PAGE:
Quote:

If I look into my main.lss file, I see ...

So, the toolchain >>you have chosen to use<< uses all byte addresses.

If I use the Atmel assembler, it looks different. And indeed, it appears as if the opcode and operand are separated cleanly:

                 ;0000 000C #asm
                 ;0000 000D         JMP 0x1234
0000e2 940c 1234         JMP 0x1234
                 ;0000 000E         JMP 0x03d4
0000e4 940c 03d4         JMP 0x03d4
                 ;0000 000F         JMP 0x01ea
0000e6 940c 01ea         JMP 0x01ea
                 ;0000 0010 #endasm

Again, I'd think that examination of the existing User Projects would give you some hints. (Didn't Cliff do one also as an exercise? I think it was an emulator?)

You can put lipstick on a pig, but it is still a pig.

I've never met a pig I didn't like, as long as you have some salt and pepper.

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An opcode "chart":
https://www.avrfreaks.net/index.p...
Lots of links to prior in this recent thread:
https://www.avrfreaks.net/index.p...
This avr-objdump of a typical vector table might be of interest to you...
https://www.avrfreaks.net/index.p...
Endianness of assembler listing discussion:
https://www.avrfreaks.net/index.p...
General disassembler query:
https://www.avrfreaks.net/index.p...
Lots of discussion here, including the quote "actually thinking about it "avr-objdump -S" in the GCC binutils is a disassembler for which the source is DEFINITELY open source (GPL in fact)":
https://www.avrfreaks.net/index.p...

(...still haven't found Cliff's emulator ...)

Found it! It should be of good use to you:
https://www.avrfreaks.net/index.p...

If I were to tackle disassembly, I'd start with the opcode "charts". And then enough of a test program and binary image and ASM listings to get an idea of byte order.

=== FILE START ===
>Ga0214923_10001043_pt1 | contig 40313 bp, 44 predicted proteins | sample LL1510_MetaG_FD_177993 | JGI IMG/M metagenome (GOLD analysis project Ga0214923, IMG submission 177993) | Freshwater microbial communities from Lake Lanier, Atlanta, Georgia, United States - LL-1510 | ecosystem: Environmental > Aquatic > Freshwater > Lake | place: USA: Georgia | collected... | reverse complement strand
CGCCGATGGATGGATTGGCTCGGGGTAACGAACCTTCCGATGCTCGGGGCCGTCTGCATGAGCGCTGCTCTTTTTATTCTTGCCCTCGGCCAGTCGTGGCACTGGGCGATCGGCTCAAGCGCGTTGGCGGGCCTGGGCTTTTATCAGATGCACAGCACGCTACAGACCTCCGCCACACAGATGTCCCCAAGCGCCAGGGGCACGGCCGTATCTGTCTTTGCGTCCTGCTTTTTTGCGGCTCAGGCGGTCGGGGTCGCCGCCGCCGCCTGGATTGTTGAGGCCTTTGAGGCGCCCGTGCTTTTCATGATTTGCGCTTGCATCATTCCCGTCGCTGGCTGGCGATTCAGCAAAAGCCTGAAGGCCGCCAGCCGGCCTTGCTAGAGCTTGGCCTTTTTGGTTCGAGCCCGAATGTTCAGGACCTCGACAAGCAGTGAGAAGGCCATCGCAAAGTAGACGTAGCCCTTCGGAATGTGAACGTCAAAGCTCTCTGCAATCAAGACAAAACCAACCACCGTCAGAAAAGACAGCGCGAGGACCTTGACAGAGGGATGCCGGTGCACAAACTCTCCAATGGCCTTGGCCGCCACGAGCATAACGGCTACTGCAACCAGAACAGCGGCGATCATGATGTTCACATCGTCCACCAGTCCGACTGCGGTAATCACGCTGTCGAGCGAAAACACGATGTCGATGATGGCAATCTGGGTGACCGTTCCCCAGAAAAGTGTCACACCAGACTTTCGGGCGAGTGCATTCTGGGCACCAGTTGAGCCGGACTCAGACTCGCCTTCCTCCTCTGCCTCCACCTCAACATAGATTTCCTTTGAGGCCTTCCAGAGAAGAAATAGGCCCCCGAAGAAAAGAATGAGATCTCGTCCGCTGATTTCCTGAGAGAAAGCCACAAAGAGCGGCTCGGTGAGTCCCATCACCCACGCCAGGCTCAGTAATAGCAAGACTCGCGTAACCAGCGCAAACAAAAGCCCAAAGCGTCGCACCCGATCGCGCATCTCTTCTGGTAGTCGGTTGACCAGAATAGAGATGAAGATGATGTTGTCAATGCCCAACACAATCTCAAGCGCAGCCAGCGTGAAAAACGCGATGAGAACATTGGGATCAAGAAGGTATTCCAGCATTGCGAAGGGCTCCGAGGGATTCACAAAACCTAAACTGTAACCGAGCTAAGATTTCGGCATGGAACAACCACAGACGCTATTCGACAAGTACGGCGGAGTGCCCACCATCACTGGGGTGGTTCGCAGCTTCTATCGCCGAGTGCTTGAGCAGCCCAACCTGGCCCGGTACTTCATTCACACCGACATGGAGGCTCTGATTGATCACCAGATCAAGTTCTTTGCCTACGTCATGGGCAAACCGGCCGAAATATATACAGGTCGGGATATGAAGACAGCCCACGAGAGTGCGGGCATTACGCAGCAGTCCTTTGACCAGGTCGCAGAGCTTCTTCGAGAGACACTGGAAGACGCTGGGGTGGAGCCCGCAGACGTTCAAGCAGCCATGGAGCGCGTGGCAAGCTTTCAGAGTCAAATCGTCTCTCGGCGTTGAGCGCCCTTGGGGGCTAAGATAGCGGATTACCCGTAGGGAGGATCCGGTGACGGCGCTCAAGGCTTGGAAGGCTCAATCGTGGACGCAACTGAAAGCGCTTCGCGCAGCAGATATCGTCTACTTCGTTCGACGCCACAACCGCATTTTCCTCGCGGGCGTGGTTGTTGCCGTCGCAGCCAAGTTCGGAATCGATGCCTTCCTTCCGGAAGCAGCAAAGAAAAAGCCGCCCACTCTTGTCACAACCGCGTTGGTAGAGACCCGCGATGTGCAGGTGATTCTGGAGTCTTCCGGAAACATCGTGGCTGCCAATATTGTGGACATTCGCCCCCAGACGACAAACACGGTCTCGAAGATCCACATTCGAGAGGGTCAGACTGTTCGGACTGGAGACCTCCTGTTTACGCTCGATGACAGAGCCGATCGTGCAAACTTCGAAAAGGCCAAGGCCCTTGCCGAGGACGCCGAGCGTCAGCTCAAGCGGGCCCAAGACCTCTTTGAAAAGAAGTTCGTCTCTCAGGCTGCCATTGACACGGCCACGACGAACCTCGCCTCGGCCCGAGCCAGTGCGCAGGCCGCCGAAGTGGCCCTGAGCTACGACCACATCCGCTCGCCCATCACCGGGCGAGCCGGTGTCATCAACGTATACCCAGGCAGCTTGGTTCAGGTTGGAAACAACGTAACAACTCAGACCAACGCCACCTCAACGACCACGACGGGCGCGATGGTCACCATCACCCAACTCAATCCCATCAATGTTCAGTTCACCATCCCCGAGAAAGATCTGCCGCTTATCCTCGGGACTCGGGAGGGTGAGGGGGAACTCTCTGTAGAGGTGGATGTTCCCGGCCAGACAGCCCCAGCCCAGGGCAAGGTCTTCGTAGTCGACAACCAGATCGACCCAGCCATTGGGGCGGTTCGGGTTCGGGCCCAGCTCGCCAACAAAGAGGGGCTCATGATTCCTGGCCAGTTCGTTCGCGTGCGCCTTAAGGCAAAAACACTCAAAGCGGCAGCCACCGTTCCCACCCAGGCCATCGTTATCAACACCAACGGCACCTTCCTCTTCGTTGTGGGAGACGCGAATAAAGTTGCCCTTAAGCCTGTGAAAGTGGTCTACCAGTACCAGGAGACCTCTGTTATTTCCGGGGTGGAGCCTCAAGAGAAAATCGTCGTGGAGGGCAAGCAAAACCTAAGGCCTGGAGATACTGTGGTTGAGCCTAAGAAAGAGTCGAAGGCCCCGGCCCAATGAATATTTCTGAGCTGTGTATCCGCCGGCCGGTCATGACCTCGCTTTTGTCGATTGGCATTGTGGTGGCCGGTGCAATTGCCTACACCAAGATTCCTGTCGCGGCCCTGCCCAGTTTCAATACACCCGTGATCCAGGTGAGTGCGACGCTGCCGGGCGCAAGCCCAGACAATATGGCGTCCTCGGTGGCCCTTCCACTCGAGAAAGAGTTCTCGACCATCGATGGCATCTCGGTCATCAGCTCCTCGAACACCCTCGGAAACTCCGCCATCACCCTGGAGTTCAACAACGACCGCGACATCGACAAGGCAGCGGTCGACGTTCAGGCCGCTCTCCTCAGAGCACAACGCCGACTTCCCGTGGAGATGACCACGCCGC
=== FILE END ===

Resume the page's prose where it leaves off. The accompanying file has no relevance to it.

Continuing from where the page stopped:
Then I'd take e.g. your JMP and write a set of ASM instructions with various address targets to verify the kkkkk order.

You can put lipstick on a pig, but it is still a pig.

I've never met a pig I didn't like, as long as you have some salt and pepper.

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emax.. wrote:
John_A_Brown wrote:
That should be fairly evident since ...
What do you think I do? Make posts at random and hope they might be pertinant in some way? :D

I give you just back your claim: I had written in my first post, that the instruction set manual didn't help me to get further. So it should be fairly evident that I found this manual myself.

So the only explanation for your rebuke "just googled for instruction set" was that you didn't get what I wrote.


To be fair, you said "PS: The atmega-manuals (instruction set) I've seen so far didn't really help me."
And that's because the ATMega manuals just give an instruction set summary - they don't go into detail about how the code is made up. So I was trying to be helpful by linking to a document that does go into that sort of detail. Have a nice weekend.

Four legs good, two legs bad, three legs stable.

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@theusch
Some clarifications: You're right, I was somewhat blind concerning the toolchain: I am a linuxer through and though and hadn't thus even considered other platforms and tools. Sorry, my bad.

Secondly, English is not my native language (I am german), so it's really difficult to explain a (from my point of view) complicated problem. Maybe I was somewhat knee-jerk after reading the atmega-manuals for hours and then getting an answer like "it's so simple to google the manual". I use to struggle through things as much as I can - and only ask forums as my last resort.

However: I apologize for having been a bit bitchy.

Thank you all for your help, I've already tried and things now decode as they should.

Quote:

Again, I'd think that examination of the existing User Projects would give you some hints.

Yes, I had looked into a project (simulavr) before to find an explanation, but instead, I only found a solution. :wink:

It is one thing to find a solution, but a different thing to understand that solution. The multiplication of an execution-address offset by two will yield correct addresses, but the reason for the multiplication stays hidden. I like to understand what I am doing, copying alone is a bad strategy.

So the hint with the word-addressing in the post before made the scales fall from my eyes.

I think most of us have already experienced a situation where you stubbornly look at a problem over and over again - but you're stuck because for some reason you're consequently thinking in the wrong direction.

Maybe I'll come back here since I have seen that atmega-opcodes seem to have some uncomfortable surprises (for disassembly).

But for the time being I am happy with what I've learned. :-)

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Quote:
Secondly, English is not my native language (I am german)

That must be why I got away with spelling pertinent incorrectly. :oops: :oops:

Four legs good, two legs bad, three legs stable.